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A Shotgun Wedding, perhaps? Posted by Kate Flora Newspapers these days have added a feature of great interest to writers--the opportunity for readers to comment on articles they have read. For us, who often face the challenge of trying to get into the minds and personalities of characters who are "not us," this is a chance to drop into different heads and read a variety of reactions to the report of a crime. This week, such an article appeared in the Boston Globe and several other regional papers. The article, which briefly describes an eighteen-year-old's arrest for straying out of his travel lanes on an interstate highway, and what police found in his car when they stopped it, appears below. Although I grew up in Maine, which has a strong hunting culture and guns were commonplace in many homes, I now live in the so-called "liberal" state of Massachusetts, which actually has quite conservative gun laws. Initially, I read the article with a kind of knee-jerk "what was he thinking, what were his parents thinking" reaction. But following it up, and reading many of the more than 500 comments that appeared in his local Connecticut paper, it seemed that I was being given a window onto both sides of one of our country's most passionate debates: the value of gun control for public safety versus the passionate protection of the right to own guns--all kinds of guns and in great numbers. As a crime writer, I am usually thinking about handguns, and about all kinds of guns and other weapons in the hands of those who are likely to misuse them. I find it a little spooky to think my neighbor might have a closet full of guns and knives, or be driving around with a lot of firepower in the trunk of the car. Although what is frequently missing from these debates is a tone of civility and/or a willingness to consider other's points of view, reading the comments opens a window onto a world that I rarely visit, and discloses a surprising anger, strongly held beliefs about an American's fundamental rights, and an unnerving passion for owning arsenals of lethal weapons just for the fun of it. If you're still with me--read the below and share your reactions. For here, too, readers have an opportunity to comment. _________________________ Article from the the Boston Globe: State Police allegedly found a rifle, a shotgun, brass knuckles, knives, and numerous rounds of ammunition, including high-capacity magazines, in the car of a young Connecticut man who was stopped yesterday on Interstate 495 for a traffic violation. Luke S. Huizinga, 18, of Danbury, Conn., faces numerous charges. But his mother, Amye, said yesterday that he was simply a gun enthusiast who was probably planning to "show off" with the guns during a trip to Maine. "He's a real sweet kid, and he just made a mistake," she said in a telephone interview. The traffic stop occurred about 12:20 a.m. on the northbound side of I-495 in Bolton after a trooper observed a 2000 Ford Ranger failing to stay within marked lanes, State Police said in a statement. Luke Huizinga was charged with possession of a large-capacity firearm, a high-capacity feeding device, ammunition, and a dangerous weapon (brass knuckles), State Police said. He pleaded not guilty yesterday in Clinton District Court, where Judge Martha Brennan set bail at $10,000 and slated another hearing for April 3, said Tim Connolly, spokesman for the Worcester district attorney. Amye Huizinga said her son, a high school graduate who was home-schooled, was headed to Maine to lend a hand in setting up the "do-it-yourself" wedding of some friends. He has been studying at night for his certification as a heating, ventilation, and air-conditioning technician, she said. "He just wanted to show off his guns," she said. "He loves his guns. They're really just a collection with him," she said. "As a mother, I was just, like, 'What were you thinking?' " The items found included a Bushmaster 16-inch rifle with a night scope and pistol grip, a Remington 12-gauge shotgun, and five knives. A .50-caliber bullet was found in Huizinga's pocket; the remainder of the contraband was found in the car, police said. ________________________________________ And here are some of the comments: So maybe the brass knuckles were 'iffy', but who didnt own something like that or a butterfly knife when they were a kid?! the rest of his "arsenal" ****... is completely legal and protected by a little thing called the Second Ammendment, much like this newspaper, even with its infinite mistakes, is protected by the First. Crazy parents = crazy kids I'm surprised the kid was allowed to raid the End Times Rapture supply closet. The Lord must be be upset because now he'll have to put off The Second Coming until the family can re-arm 3 legal guns are now an arsenal? and one .50 cal bullet! WOW! "appeared evasive" - interesting.. This editor, Eugene, is as stupid as they come. Gives a new meaning to "Shotgun Wedding" Here is the definition of Arsenal as found on Dictionary.com Arsenal- –noun 1. a place of storage or a magazine containing arms and military equipment for land or naval service. 2. a government establishment where military equipment or munitions are manufactured. 3. a collection or supply of weapons or munitions. 4. a collection or supply of anything; store: He came to the meeting with an impressive arsenal of new research data. Looks like Eugene had the correct word if you ask me, on the other hand you come off sounding like what you clearly are, an ignorant punk. Keep it up your, teachers and parents must be so proud! Oh, there's a little more to the story than the mother is willing to admit. This is one of those scenarios where the police, by chance, stopped something bad from happening before it happened. Two months from now, the headline would have been "City Man Opens Fire at Massachusetts Wedding." A 'sporting and...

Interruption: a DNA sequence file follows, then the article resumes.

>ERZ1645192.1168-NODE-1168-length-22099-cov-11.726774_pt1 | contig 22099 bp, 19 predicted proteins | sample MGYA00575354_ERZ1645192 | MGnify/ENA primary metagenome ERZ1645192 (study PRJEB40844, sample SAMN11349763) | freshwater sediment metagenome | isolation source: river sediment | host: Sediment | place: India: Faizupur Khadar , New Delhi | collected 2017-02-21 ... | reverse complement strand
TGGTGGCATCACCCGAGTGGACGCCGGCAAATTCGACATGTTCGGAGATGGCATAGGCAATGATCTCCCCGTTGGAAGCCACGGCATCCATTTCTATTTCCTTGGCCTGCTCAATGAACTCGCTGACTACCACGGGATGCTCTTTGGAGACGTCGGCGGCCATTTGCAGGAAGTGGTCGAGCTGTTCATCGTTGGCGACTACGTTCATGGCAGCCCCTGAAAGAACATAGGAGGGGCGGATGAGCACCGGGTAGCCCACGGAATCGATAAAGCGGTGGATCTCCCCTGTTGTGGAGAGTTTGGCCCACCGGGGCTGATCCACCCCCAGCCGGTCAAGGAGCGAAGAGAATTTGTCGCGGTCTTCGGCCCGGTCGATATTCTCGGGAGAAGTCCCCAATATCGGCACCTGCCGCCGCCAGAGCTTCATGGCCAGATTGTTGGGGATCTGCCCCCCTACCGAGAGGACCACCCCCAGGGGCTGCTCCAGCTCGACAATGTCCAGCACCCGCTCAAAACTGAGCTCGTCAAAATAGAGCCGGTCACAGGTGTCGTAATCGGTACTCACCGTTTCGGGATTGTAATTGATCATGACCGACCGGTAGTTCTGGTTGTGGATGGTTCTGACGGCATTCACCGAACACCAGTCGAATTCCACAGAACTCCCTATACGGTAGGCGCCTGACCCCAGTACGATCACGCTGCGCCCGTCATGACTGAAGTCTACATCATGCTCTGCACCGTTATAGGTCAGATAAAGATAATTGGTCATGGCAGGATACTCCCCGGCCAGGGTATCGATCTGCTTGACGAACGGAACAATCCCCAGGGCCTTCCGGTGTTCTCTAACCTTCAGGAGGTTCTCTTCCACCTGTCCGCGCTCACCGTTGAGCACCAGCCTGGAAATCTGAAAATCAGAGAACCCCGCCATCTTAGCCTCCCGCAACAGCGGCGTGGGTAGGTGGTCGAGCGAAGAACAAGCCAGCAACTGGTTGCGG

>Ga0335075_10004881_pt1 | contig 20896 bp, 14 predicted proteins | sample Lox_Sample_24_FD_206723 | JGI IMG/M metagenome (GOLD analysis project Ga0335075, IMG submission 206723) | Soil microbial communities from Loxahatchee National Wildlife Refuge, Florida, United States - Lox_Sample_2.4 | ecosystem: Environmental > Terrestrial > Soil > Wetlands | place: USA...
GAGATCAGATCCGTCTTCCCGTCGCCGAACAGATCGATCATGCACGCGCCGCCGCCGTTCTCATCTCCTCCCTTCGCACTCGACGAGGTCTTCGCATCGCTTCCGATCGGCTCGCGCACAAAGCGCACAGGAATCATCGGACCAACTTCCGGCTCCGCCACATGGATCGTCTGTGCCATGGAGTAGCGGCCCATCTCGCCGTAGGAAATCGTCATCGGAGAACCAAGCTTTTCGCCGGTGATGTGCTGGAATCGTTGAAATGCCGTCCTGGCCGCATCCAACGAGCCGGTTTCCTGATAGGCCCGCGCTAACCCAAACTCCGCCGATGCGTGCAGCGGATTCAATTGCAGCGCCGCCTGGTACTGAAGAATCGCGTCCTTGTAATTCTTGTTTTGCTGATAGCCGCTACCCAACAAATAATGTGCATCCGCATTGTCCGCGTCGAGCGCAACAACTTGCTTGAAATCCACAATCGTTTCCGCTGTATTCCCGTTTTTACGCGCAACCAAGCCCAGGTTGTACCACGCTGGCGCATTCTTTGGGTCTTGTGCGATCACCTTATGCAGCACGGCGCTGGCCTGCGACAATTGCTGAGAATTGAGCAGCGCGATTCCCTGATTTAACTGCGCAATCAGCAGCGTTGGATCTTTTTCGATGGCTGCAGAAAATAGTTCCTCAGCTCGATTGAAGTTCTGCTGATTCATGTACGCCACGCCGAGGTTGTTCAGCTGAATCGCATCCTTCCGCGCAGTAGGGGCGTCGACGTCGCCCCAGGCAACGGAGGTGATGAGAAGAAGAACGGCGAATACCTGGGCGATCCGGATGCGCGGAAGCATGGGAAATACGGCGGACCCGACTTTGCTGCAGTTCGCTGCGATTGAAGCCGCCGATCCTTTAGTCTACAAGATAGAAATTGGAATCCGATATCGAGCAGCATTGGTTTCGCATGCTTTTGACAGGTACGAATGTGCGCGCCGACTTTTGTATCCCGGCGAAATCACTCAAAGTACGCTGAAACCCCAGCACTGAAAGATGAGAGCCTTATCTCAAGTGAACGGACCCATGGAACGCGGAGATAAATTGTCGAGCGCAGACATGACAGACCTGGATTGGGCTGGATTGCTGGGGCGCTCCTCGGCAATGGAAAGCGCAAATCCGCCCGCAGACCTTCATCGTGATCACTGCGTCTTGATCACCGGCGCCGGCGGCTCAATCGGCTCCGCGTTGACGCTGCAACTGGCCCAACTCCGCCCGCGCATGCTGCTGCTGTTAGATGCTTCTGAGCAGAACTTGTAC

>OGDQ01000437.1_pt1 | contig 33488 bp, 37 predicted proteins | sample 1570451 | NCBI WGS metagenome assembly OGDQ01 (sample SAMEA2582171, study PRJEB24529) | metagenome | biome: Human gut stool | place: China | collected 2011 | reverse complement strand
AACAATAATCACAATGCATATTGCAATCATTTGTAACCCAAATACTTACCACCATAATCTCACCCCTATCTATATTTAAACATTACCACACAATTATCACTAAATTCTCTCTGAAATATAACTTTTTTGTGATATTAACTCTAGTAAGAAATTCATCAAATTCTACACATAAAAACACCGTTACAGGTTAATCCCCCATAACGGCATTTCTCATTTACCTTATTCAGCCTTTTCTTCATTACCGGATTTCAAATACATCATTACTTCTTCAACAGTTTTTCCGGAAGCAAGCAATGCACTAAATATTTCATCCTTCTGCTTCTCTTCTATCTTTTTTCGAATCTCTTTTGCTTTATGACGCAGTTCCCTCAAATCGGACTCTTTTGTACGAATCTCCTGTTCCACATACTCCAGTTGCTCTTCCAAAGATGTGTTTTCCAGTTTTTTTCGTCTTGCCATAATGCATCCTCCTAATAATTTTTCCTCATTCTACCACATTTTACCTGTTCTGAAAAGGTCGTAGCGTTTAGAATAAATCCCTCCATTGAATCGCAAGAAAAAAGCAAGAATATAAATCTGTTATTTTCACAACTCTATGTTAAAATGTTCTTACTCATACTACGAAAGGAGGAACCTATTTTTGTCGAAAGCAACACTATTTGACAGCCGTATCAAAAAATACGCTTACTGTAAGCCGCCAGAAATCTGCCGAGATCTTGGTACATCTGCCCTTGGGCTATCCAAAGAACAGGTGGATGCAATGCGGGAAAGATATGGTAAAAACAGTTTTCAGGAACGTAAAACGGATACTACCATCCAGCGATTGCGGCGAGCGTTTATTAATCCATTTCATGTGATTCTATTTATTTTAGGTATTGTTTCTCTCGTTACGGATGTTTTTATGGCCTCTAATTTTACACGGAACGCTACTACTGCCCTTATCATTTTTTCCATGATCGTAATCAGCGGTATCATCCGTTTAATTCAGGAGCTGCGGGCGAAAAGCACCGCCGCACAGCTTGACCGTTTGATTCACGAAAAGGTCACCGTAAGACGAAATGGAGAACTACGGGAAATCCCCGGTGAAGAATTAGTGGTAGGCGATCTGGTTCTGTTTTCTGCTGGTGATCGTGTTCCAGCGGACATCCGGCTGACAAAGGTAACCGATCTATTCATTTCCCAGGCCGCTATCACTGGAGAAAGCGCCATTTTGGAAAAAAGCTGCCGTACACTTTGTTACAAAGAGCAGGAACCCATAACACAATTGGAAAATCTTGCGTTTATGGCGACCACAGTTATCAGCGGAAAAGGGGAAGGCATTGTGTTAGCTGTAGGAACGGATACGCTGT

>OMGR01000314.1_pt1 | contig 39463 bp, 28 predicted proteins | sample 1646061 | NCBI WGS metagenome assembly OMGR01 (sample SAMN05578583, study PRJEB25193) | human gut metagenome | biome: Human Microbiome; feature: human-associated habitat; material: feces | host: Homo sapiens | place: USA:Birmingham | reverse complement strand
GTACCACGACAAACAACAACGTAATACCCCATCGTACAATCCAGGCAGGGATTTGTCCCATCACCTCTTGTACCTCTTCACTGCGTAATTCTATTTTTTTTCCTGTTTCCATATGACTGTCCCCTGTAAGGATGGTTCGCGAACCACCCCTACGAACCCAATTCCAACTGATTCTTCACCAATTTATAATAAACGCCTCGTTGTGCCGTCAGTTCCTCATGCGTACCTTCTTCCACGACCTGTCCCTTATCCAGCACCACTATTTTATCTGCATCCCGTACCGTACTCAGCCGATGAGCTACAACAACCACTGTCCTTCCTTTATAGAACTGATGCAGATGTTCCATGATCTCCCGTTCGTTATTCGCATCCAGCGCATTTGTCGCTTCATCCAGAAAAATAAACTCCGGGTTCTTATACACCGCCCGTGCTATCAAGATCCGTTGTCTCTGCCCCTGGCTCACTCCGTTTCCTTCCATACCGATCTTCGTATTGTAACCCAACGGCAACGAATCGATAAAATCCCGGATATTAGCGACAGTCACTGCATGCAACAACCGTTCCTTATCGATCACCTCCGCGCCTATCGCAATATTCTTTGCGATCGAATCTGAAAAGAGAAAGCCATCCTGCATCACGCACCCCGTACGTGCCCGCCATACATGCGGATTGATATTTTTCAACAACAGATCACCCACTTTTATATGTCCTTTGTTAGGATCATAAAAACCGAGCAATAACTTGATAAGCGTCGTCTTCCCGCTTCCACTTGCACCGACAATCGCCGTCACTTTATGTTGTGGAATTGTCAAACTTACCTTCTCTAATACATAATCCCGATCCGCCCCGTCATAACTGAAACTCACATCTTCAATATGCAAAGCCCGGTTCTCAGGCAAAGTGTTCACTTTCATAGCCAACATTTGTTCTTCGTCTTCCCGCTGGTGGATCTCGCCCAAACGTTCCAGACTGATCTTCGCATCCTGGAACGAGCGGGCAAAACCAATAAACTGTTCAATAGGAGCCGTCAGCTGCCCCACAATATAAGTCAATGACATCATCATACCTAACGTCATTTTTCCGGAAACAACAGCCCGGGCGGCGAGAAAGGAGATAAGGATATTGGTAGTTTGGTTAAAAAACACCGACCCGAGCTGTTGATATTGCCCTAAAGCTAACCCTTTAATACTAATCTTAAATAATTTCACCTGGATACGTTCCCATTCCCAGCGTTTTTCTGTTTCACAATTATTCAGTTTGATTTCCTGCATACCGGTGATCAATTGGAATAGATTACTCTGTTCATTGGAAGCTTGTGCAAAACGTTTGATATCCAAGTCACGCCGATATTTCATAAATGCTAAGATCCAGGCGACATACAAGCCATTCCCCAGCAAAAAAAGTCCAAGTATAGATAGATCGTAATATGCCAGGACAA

Lorraine Bartlett

Five women, five weekdays, many surprises.